In ordinary use, a geographic information system, or GIS application, can be used to create topographic maps and 3D visualisations of landscapes using aerial imagery. By greatly increasing the scale factor, the same software can be used to map the tiny variations captured with the Selene and Lucida. The light direction and intensity can be configured, processing the depth map in to a highly detailed shaded view of the surface of the original. This shaded render can then be exported as a 2D image.
Though shaded renders provide an exceptional visualisation of the texture of an original, allowing researchers to virtually relight shaded renders for themselves is extremely useful as changes in the direction and height of the light can reveal details which may be hidden when recorded in a single shaded image. In the case of the copper plates, engraved lines will either appear darker or lighter depending on the direction and height of the light. As well as developing viewers capable of displaying and merging image layers produced during the project, Richard Allen, Andy Irving and Tim Dungate from the Bodleian Digital Library Systems and Services hope to develop tools that will permit this virtual relighting from the derivatives created from the 2.5D recording systems.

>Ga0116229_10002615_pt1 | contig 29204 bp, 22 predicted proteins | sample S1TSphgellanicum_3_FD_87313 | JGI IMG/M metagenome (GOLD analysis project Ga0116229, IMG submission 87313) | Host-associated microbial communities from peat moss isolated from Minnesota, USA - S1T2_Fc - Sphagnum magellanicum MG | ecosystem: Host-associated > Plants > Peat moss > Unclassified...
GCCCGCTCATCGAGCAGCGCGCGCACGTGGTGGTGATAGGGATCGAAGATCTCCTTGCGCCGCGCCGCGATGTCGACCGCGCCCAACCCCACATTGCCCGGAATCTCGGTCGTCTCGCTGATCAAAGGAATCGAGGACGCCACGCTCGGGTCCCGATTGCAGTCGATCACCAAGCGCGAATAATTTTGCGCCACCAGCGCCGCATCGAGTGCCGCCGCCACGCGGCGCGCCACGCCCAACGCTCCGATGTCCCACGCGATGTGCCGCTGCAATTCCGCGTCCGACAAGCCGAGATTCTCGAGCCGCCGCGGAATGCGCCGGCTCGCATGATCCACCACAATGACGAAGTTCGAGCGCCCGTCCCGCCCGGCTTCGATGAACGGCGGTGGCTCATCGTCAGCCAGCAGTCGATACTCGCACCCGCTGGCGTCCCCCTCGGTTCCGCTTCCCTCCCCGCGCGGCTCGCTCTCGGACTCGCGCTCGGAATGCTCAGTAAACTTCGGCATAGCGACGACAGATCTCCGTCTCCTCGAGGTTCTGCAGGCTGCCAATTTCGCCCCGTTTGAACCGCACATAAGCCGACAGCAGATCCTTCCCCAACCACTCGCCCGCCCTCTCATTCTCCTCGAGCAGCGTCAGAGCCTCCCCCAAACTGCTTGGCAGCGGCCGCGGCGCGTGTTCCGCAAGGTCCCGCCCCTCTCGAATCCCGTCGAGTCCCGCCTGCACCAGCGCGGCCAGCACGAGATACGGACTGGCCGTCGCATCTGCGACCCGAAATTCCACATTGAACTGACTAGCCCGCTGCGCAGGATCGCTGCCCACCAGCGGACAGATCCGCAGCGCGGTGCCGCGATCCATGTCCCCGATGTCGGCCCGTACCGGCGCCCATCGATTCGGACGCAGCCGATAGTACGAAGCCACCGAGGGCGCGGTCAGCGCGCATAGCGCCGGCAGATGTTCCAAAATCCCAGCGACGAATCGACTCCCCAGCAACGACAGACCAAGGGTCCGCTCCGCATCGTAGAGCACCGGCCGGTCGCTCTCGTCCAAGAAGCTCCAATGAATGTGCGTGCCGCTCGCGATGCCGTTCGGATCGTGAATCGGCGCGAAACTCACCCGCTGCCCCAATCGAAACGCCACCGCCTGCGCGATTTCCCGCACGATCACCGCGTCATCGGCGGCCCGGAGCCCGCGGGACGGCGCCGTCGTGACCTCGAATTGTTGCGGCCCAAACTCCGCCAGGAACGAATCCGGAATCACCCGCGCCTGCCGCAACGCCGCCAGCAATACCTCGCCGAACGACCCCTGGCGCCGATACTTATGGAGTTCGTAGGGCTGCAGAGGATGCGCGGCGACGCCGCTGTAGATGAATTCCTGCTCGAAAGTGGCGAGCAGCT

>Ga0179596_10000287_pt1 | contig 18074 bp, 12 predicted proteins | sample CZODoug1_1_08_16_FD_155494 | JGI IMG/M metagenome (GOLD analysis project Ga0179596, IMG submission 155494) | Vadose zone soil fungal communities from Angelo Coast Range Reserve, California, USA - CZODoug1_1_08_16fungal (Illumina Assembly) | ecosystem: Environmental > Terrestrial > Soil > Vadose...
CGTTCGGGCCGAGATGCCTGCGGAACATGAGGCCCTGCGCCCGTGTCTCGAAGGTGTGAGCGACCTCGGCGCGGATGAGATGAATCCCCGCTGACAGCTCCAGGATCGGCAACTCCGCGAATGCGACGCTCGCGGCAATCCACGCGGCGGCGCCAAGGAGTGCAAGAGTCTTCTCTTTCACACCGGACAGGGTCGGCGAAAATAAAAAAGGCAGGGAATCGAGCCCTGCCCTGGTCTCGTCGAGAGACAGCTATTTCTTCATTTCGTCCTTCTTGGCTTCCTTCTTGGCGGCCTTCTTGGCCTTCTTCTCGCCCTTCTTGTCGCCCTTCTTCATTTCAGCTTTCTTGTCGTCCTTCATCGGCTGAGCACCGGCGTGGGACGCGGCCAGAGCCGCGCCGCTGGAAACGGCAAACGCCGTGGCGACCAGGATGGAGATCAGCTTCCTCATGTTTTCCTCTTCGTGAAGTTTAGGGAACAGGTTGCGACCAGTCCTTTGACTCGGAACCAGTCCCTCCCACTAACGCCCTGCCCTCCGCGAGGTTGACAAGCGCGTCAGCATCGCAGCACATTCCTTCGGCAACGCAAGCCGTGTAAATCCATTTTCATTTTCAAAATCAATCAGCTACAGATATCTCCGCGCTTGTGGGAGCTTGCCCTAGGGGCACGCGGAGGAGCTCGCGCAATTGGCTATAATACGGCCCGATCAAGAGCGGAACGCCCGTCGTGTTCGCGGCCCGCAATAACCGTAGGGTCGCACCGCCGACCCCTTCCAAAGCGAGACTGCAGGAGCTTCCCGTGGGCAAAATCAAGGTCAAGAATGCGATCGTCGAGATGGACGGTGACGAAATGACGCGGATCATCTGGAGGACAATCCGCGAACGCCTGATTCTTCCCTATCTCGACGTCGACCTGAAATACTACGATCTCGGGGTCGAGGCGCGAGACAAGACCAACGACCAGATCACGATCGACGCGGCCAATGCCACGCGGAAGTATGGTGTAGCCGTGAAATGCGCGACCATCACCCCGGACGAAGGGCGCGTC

One of the most important elements in developing the Selene is to establish an accurate elevation scale factor. Height measurements are estimated when recording an original usingthe photometric stereo principle, and an elevation scale factor must first be assigned to the resultant depth map in order for accurate measurements to be made from it. Comparing data from the Selene against data generated with a high-accuracy measuring device like the Lucida, or from an optical profilometer, has been essential in determining the correct scale factor.
In order to reveal details from originals with extremely shallow relief, it has been useful to increase the scale factor and in doing so, exaggerate differences in relative height. For instance, it has only been possible to produce usable shaded renders from many of the mezzotint printing plates captured for the project by increasing the scale factor.
Creating and sharing an archive of detailed shaded renders will no doubt be extremely useful for researchers, but given that the data recorded for ARCHiOx is truly three-dimensional, the exciting possibility of creating accurate 3D facsimiles from items within our collections is entirely feasible.